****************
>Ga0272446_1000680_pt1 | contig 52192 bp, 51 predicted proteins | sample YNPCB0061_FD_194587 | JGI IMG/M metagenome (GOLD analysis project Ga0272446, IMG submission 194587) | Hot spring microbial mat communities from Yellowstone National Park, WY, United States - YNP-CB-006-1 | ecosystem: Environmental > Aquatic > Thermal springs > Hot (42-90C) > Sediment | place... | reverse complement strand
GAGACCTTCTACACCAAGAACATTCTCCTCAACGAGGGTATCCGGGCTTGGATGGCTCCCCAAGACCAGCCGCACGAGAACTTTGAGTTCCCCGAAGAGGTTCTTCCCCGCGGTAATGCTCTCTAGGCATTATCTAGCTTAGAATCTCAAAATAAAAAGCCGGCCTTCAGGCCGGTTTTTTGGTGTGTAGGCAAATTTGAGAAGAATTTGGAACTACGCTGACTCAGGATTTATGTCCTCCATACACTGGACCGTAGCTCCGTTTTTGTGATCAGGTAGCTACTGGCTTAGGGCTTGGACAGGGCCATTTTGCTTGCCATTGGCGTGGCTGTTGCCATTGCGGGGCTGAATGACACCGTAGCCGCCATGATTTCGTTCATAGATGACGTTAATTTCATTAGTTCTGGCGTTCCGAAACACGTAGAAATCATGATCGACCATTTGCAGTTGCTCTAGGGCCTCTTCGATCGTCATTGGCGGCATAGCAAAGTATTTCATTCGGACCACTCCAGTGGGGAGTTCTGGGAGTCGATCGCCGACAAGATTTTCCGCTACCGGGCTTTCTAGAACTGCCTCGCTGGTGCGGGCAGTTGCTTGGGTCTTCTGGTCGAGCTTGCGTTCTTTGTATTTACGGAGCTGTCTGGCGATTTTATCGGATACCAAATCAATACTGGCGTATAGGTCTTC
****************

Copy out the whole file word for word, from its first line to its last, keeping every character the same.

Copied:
>Ga0272446_1000680_pt1 | contig 52192 bp, 51 predicted proteins | sample YNPCB0061_FD_194587 | JGI IMG/M metagenome (GOLD analysis project Ga0272446, IMG submission 194587) | Hot spring microbial mat communities from Yellowstone National Park, WY, United States - YNP-CB-006-1 | ecosystem: Environmental > Aquatic > Thermal springs > Hot (42-90C) > Sediment | place... | reverse complement strand
GAGACCTTCTACACCAAGAACATTCTCCTCAACGAGGGTATCCGGGCTTGGATGGCTCCCCAAGACCAGCCGCACGAGAACTTTGAGTTCCCCGAAGAGGTTCTTCCCCGCGGTAATGCTCTCTAGGCATTATCTAGCTTAGAATCTCAAAATAAAAAGCCGGCCTTCAGGCCGGTTTTTTGGTGTGTAGGCAAATTTGAGAAGAATTTGGAACTACGCTGACTCAGGATTTATGTCCTCCATACACTGGACCGTAGCTCCGTTTTTGTGATCAGGTAGCTACTGGCTTAGGGCTTGGACAGGGCCATTTTGCTTGCCATTGGCGTGGCTGTTGCCATTGCGGGGCTGAATGACACCGTAGCCGCCATGATTTCGTTCATAGATGACGTTAATTTCATTAGTTCTGGCGTTCCGAAACACGTAGAAATCATGATCGACCATTTGCAGTTGCTCTAGGGCCTCTTCGATCGTCATTGGCGGCATAGCAAAGTATTTCATTCGGACCACTCCAGTGGGGAGTTCTGGGAGTCGATCGCCGACAAGATTTTCCGCTACCGGGCTTTCTAGAACTGCCTCGCTGGTGCGGGCAGTTGCTTGGGTCTTCTGGTCGAGCTTGCGTTCTTTGTATTTACGGAGCTGTCTGGCGATTTTATCGGATACCAAATCAATACTGGCGTATAGGTCTTC